In 1956 Arne Jacobsen was commissioned to create the SAS Royal Hotel in Copenhagen; a contract he took on with great gusto and which, true to his understanding of an architect being responsible for the complete composition, saw him not only create a building,...
|Product type||Table lamp|
Dimensions in mm
Cable length: 2,4 m
|Weight||ca. 2,5 kg|
|Material||Shade and support leg: steel, painted
Lamp foot: die cast zinc, painted
Power cable: plastic cable
Please note that the version white, Warm Sand, Soft Yellow and Electric Orange are supplied with a white power cable, all other colour versions with a black cable.
|Functions & Properties||Tilting head
Direct and diffused light
On/Off switch integrated into foot
E27 bulb socket, max. 20 Watt
|Light bulb||A light bulb is not included|
|Care||The surface can be wiped clean with a soft cloth. If necessary, use lukewarm water with a small amount of dish washing detergent.|
|Certificates||IP Code IP20
Protection class II
|Product family||AJ Collection|
|Product datasheet||Please click on picture for detailed information (ca. 1,0 MB).
Amongst the principle representatives of Scandinavian design, and thereby a contemporary functionalist design, is without question the Dane Arne Jacobsen. Born on 11 February 1902 in Copenhagen Arne Jacobsen studied architecture at the Royal Danish Academy of Fine Arts. Although Jacobsen's career is mainly defined by his architectural works, including, for example, the SAS Royal Hotel Copenhagen, Christianeum Collleg Hamburg or St Catherine's College, Oxford it was and is his furniture designs for which he is most famous. Arne Jacobsen's most commercially successful furniture design is Series 7 Chair for Fritz Hansen; his most dramatic being the The Egg and The Swan, seating sculptures which are also manufactured by Fritz Hansen and which belong amongst the great design icons of the 20th century. As with the Louis Poulsen AJ table lamp lamps and AJ floor lamp The Egg and The Swan were designed for the SAS Royal Hotel in Copenhagen, a construction which on its opening in 1961 was the tallest building in Scandinavia and for which Arne Jacobsen designed all interior fixtures and fittings. Arne Jacobsen died on March 24, 1971in Copenhagen.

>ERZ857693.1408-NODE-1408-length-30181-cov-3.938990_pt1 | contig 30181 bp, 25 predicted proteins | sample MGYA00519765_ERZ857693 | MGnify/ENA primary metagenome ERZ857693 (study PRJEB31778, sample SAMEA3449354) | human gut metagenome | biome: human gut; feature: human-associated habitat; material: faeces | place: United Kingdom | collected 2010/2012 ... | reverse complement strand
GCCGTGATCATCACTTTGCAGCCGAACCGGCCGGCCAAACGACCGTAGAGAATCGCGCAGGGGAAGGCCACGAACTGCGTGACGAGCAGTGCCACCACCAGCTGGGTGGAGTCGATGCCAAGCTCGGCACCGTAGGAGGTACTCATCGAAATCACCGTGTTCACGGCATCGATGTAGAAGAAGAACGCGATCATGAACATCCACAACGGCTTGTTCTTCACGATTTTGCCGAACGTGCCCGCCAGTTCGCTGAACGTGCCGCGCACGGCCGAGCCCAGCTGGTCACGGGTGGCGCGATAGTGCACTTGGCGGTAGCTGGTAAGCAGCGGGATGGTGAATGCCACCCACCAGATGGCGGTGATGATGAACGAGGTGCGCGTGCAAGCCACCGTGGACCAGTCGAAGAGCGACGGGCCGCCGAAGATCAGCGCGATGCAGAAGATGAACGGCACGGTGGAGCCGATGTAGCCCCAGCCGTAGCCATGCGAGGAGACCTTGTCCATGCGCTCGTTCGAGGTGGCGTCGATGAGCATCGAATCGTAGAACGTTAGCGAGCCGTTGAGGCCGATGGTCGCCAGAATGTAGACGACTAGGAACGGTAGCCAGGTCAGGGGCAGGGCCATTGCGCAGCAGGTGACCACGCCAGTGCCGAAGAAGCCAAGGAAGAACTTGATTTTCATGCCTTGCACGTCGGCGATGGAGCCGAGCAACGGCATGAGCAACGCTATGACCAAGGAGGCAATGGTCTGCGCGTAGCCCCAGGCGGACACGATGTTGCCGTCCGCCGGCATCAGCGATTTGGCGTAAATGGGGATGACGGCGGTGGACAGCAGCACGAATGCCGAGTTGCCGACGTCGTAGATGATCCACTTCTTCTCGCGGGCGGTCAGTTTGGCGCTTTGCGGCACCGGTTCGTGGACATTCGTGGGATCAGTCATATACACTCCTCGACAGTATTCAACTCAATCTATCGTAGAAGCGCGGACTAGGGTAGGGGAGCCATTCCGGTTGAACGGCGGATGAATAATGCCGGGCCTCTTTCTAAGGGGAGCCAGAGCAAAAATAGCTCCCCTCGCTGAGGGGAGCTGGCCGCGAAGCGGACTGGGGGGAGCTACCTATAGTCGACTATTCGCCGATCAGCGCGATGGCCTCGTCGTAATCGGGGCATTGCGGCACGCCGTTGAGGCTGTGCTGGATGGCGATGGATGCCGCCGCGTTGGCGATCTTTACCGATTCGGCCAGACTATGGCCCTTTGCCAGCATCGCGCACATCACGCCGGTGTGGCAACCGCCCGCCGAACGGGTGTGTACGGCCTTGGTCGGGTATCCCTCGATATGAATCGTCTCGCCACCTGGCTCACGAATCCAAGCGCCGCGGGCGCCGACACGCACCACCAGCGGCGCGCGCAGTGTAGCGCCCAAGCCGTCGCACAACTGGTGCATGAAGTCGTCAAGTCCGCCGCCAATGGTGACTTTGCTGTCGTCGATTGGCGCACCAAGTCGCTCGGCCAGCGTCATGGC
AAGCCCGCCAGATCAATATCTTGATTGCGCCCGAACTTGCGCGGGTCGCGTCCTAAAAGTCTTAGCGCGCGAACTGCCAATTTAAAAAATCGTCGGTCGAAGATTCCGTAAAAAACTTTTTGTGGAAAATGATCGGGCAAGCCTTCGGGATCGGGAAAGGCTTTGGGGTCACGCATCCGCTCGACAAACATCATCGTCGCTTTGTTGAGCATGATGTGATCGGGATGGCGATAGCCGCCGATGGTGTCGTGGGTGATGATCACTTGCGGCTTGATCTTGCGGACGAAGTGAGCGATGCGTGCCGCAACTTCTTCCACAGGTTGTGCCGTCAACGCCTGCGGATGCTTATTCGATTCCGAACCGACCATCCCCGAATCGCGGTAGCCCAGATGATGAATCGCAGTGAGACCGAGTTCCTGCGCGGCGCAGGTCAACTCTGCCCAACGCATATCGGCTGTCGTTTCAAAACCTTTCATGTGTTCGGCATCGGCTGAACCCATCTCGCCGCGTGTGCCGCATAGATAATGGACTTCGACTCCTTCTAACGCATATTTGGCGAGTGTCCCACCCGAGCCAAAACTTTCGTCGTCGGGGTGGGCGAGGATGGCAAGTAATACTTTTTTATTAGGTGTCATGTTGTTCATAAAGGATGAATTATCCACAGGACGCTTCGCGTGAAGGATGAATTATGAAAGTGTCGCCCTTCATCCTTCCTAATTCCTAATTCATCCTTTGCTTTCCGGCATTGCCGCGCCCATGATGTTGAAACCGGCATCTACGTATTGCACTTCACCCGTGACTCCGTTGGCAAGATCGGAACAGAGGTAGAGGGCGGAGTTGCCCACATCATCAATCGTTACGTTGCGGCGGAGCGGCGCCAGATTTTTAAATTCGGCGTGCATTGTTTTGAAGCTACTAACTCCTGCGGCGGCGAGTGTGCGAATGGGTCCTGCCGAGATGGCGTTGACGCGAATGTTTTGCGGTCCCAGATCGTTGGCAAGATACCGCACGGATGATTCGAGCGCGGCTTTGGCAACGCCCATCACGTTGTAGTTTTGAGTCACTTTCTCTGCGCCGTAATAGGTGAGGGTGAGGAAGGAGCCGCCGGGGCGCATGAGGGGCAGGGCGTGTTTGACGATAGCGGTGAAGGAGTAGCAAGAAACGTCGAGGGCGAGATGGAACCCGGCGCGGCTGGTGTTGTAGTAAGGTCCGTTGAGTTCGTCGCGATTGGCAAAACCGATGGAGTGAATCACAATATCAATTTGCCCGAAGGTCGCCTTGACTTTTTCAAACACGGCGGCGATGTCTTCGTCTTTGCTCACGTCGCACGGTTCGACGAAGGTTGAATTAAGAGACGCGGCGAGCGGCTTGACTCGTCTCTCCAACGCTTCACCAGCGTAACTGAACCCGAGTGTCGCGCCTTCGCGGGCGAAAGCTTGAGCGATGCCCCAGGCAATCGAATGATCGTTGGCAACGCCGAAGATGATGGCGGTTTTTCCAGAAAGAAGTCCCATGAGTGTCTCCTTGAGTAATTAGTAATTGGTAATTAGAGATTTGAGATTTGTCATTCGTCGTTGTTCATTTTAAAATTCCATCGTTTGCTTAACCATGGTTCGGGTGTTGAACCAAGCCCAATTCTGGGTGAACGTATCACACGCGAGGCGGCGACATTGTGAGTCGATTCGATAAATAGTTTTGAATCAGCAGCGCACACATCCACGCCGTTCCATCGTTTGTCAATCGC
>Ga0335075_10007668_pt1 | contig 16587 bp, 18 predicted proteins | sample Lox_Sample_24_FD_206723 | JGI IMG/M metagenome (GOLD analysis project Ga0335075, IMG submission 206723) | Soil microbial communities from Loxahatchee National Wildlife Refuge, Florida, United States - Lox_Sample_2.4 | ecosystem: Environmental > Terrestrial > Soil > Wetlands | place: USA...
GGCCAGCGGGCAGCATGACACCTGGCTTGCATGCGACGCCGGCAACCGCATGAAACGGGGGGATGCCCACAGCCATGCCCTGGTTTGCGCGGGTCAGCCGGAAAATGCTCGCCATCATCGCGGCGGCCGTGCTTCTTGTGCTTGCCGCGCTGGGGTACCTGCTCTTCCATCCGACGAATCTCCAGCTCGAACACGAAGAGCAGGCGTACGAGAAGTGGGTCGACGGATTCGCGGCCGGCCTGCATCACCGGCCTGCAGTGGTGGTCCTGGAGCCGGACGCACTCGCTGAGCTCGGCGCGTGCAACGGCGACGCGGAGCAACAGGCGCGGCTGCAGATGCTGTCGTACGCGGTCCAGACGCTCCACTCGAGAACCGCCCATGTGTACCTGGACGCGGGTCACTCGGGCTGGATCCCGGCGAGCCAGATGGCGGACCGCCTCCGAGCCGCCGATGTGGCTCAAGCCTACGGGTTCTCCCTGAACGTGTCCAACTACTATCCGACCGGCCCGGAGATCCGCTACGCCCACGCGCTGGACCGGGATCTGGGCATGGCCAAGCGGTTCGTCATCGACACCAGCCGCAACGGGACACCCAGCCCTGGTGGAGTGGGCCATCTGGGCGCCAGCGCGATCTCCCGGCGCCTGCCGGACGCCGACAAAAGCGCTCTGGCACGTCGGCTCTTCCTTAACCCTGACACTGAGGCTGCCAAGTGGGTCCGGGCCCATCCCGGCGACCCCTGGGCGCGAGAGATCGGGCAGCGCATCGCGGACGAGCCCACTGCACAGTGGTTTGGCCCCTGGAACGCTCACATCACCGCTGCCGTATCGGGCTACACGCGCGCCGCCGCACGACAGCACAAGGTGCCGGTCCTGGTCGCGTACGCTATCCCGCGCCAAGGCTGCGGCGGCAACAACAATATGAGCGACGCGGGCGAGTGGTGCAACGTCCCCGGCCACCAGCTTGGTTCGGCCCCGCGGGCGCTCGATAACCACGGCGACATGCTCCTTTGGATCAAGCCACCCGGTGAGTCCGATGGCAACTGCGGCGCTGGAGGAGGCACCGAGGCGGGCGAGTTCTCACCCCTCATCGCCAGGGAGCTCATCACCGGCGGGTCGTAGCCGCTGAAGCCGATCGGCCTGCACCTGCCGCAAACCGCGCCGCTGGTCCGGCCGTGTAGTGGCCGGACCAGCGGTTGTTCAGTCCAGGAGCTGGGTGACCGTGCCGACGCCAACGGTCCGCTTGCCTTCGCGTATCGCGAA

With its minimal, but strong, design language the AJ table lamp is the very epitome of Scandinavian design. Arne Jacobsen, one of the forefathers of the Scandinavian designs, designed the lamp in the 1960 as part of one of his greatest projects, the SAS Royal Hotel in Copenhagen. While the high-rise architecture of the hotel was greeted with controversy, his furniture designs, for the SAS Royal, including chairs such as The Swan and The Egg were greeted with popular enthusiasm and have since taken their place in the annals of furniture history. As have the AJ lamp family. The Arne Jacobsen lamps are characterized by an extremely delicate shape; the lampshade sits on a narrow bar, which leads to the base. The recess in base was, allegedly, originally intended to serve as a mount for ashtray: does however correspond formally to the cylindrical, wide-open shade and thus effortlessly contributes to the design. In addition the Arne Jacobsen lamp is so constructed that it emits direct, glare-free light. The AJ Table Lamp is,as with all Arne Jacobsen lamps, distributed by Louis Poulsen, and to mark its 50th anniversary Louis Poulsen AJ lamp released the lamp in in five new colours. Arne Jacobsen designed the Louis Poulsen lighting as a set with the AJ Standing Lamp as well as various wall and ceiling lights.